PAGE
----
Back to the 1910s, and the most iconic machine in across the history of tractors was on the horizon. Experimental tractor designs continued to rise and fall quickly, and they remained hugely expensive for the consumer. As with so many elements of English society, the First World War forced a change. Britain needed food, to both supply the Western front and become self-sufficient. Shipping produce from the USA across the Atlantic was inefficient and in this, the motoring pioneer Henry Ford spotted an opportunity. Tractors, as a concept, had already been proven to work with the Ivel and the Overtime. However, what was needed was a simple, cheap, light tractor that could be mass produced.
Ford turned his significant resources, gained from the success of the Model T car, to finding a solution. Eugene Farkas, his chief designer, came up with a frameless design which had engine, gearbox and rear axle as separate case iron units. The Fordson was an enormous success, selling 745,000 units in the eleven years after 1917, remaining essentially unchanged in design. Between 1916 and 1918, English wheat production increased by 50% as a result of its distribution. Ford’s production capacity and resulting efficiency and low prices cut out much of the competition. The Fordson was necessitated by war but became a common sight on farms around the world even in peace. Since 1917, attempts to improve on Farkas’s basic design have ultimately failed.
Although we do not hold an archive collection dedicated solely to Ford or Fordsons, this tractor was so influential that many of our other archives feature relevant photographs and publications.
Harry Ferguson – The greatest mind in tractor innovation?
Into the 1930s, the Fordson continued to dominate, adding improvements such as pneumatic tyres which allowed speeds of up to 15mph. This finally established the tractor as the superior plougher to the shire horse, as it was faster, more powerful and could plough for longer periods at a time.
Yet the creativity in tractor design was not limited to American corporate giants like Ford. The impact of individual genius still had a part to play. Harry Ferguson, a mechanic from Northern Ireland who originally worked on cars, cycles and planes in his youth, was critical to the next chapter of tractor development. Hired by the Irish Board of Agriculture in 1916 to investigate methods of mechanising food production, Ferguson watched the Fordson tractor trials of 1917 and was so impressed that he travelled to Detroit to meet with Henry Ford himself. Immediately recognising Ferguson’s potential, Ford offered him a job but Ferguson refused, stating that he would only accept a relationship where the two were on level terms.
Harry Ferguson was one of the few tractor producers at the time who sought to improve on the Fordson, not just copy it. Most famously, he invented the three point linkage system in 1920, which hitched attachments to the tractor rather than just pulling them behind. A hydraulic version followed in 1926. In addition, Ferguson perfected a system of draught control, an issue which had stumped Ford’s engineers for years. This countered the Fordson’s propensity to tip over backwards when ridden. Ferguson sold his machines through his own company, Harry Ferguson Ltd, and they were built by an English firm, David Brown Ltd. Brown’s manufacturing experience, combined with Ferguson’s inventive genius and knack for sales, began to see real success. 2000 units were sold in the UK between 1936 and 1939.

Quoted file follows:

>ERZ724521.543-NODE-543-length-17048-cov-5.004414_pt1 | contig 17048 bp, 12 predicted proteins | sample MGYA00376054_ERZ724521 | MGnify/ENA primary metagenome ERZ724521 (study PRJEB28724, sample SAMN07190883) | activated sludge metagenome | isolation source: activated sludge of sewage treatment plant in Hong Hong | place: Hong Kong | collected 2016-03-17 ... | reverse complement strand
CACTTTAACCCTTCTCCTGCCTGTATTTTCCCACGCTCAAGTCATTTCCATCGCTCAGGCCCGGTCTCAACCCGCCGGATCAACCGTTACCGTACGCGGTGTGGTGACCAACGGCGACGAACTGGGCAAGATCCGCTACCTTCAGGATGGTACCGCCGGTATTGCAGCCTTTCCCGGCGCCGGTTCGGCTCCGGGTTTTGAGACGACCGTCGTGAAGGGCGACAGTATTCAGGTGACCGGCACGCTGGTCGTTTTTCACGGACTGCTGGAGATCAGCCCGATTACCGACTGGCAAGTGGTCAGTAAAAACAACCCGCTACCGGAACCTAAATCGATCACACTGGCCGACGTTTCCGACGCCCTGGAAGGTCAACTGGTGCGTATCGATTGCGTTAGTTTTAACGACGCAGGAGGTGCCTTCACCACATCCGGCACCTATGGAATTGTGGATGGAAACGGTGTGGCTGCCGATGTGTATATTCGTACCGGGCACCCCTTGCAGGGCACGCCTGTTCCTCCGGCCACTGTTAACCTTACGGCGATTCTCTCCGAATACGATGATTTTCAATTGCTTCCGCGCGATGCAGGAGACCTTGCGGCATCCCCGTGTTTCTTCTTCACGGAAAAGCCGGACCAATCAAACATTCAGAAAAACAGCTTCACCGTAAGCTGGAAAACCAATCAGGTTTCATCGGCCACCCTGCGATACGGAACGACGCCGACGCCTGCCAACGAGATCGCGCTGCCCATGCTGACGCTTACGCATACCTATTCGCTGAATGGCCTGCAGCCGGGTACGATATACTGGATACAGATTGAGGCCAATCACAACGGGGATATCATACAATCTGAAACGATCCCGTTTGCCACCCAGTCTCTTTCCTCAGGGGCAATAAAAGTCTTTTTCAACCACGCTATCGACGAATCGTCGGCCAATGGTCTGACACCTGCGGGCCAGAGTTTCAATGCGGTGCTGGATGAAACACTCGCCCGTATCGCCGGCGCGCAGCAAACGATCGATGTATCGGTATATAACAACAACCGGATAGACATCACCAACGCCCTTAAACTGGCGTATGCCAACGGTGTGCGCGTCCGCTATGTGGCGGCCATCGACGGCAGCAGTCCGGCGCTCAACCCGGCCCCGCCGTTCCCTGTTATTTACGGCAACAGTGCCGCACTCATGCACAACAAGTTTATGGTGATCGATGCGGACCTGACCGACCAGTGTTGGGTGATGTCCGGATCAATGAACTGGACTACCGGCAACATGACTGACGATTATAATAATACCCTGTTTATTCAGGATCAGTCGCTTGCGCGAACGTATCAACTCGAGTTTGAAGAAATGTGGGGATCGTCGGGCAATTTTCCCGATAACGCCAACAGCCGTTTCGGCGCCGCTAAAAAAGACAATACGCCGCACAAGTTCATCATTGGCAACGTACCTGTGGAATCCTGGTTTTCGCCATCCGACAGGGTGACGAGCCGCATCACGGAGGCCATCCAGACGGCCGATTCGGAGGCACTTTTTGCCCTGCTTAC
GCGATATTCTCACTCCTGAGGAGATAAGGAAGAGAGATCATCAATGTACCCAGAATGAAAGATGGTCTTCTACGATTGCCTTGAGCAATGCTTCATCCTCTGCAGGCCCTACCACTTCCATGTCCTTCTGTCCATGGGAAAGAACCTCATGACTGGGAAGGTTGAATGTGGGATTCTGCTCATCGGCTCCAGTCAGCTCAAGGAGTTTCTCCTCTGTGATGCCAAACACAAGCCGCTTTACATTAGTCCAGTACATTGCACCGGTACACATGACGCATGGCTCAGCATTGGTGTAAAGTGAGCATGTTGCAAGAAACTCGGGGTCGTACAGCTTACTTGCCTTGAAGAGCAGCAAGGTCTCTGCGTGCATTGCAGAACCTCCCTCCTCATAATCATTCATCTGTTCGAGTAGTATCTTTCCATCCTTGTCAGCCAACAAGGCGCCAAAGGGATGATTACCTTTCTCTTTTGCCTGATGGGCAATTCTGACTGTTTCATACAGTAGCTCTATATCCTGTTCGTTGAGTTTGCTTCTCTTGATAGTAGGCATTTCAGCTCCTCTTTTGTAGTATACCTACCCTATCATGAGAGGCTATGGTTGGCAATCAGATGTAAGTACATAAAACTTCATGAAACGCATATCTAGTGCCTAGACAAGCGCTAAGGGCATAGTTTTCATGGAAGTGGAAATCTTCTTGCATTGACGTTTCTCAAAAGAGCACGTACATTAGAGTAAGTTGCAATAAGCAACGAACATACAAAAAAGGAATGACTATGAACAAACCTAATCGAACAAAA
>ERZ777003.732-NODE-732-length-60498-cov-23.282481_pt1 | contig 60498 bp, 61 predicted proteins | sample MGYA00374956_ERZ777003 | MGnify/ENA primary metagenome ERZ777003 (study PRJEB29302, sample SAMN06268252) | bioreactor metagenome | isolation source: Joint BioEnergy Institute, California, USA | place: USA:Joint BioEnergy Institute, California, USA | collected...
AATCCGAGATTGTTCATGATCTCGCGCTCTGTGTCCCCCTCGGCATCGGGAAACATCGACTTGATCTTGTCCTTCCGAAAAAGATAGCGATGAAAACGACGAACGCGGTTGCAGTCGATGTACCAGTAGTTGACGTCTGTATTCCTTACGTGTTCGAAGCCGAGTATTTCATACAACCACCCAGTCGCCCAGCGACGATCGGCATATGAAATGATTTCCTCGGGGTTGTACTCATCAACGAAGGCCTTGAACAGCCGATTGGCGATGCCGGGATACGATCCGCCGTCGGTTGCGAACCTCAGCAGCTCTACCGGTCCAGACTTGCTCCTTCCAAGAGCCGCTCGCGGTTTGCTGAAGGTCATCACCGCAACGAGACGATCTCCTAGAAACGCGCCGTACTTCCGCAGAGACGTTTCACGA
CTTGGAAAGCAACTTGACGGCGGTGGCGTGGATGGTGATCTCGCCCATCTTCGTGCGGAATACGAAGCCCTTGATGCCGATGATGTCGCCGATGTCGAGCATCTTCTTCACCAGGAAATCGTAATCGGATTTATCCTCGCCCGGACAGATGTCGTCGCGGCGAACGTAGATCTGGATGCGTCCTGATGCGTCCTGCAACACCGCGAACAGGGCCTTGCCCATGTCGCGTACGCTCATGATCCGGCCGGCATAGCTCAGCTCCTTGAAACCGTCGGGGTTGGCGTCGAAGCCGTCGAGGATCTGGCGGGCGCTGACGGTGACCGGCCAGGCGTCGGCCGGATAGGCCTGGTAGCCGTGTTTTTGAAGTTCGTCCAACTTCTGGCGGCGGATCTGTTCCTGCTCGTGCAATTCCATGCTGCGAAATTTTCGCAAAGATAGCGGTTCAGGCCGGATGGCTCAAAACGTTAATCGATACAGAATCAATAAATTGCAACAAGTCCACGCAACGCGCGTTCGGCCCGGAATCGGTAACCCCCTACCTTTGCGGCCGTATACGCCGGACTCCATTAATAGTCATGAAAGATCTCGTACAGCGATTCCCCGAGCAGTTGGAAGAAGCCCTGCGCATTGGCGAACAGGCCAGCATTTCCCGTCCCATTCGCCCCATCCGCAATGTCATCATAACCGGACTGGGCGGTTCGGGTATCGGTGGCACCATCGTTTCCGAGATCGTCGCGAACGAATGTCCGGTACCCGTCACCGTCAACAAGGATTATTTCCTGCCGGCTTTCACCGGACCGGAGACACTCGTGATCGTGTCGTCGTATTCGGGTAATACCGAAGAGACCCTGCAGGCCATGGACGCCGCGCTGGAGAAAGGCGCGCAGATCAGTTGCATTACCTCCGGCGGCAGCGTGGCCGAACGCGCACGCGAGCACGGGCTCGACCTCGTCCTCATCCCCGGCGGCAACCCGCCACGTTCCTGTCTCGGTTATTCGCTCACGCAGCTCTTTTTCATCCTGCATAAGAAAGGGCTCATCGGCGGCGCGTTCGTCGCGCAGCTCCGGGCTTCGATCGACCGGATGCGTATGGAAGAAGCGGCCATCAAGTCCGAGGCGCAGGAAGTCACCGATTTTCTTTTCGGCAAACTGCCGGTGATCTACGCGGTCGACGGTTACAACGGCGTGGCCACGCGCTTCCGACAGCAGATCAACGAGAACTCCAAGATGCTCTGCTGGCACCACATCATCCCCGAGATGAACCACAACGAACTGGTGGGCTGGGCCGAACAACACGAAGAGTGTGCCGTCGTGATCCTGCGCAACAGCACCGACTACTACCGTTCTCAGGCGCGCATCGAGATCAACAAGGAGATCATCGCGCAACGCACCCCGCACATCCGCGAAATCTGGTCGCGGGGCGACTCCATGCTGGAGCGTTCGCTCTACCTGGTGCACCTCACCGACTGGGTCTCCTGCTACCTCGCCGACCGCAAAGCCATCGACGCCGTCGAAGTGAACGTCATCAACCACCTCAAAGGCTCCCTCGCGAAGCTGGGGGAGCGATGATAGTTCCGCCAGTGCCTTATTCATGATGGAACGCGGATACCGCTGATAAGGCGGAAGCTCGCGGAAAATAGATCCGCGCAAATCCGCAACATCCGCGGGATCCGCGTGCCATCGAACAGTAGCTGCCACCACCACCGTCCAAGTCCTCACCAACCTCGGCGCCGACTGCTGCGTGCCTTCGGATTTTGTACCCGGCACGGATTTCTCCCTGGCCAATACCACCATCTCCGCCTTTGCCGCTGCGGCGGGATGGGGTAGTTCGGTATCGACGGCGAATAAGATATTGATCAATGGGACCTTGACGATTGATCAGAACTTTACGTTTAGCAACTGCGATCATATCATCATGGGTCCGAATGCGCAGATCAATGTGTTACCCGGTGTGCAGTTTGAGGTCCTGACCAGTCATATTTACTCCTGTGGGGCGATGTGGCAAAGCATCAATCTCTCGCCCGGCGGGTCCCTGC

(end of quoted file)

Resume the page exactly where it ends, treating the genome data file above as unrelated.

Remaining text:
The handshake agreement
All of this was a preamble to the legendary ‘handshake agreement’ between Harry Ferguson and Henry Ford in 1938. Nothing was ever contractually agreed, but the fitting of Ferguson’s inventions to Fordson tractors created a machine of unmatched brilliance. By the end of World War 2, 90% of all tractors in England were Fordsons, and only three companies were manufacturing and selling tractors in the UK; Ford, David Brown and Marshall. Only one of these – Marshall – was not working to designs perfected by Harry Ferguson.
The partnership between Ford and Ferguson did not end happily, however. Unfortunately for Ferguson, his deal with Ford was only ever verbal and so when Henry Ford died in 1947, his company pulled out of their agreement, cutting Ferguson’s turnover from $59 million to $11 million. He sued Ford and began making his own tractors in Detroit, as well as ramping up production in the UK. One result of this was the iconic TE20, which championed three point linkage and came with a choice of 60 implements sold by Ferguson’s company. His influence on the world of tractors was far from done, as he sold his assets to Massey-Harris in 1953, forming the company of Massey-Ferguson. They are still giants in the tractor sector today.
Will Ferguson and Ford ever be improved upon?
Whilst the last 70 years have obviously seen improvements to tractors, such as the introduction of diesel tractors in the 1950s, computer systems in the 1980s, and even cloud based self-driving tractors recently, the core design has changed little from that created by Ferguson and Ford. We must also remember the contribution of the often forgotten Dan Albone, whose lightweight tractor set the template for his successors. Will this design ever improve? We at the MERL cannot say for sure, but one thing is for certain; if change does occur, it will be tracked in our archives, forming new collections like the ones we have highlighted in this article.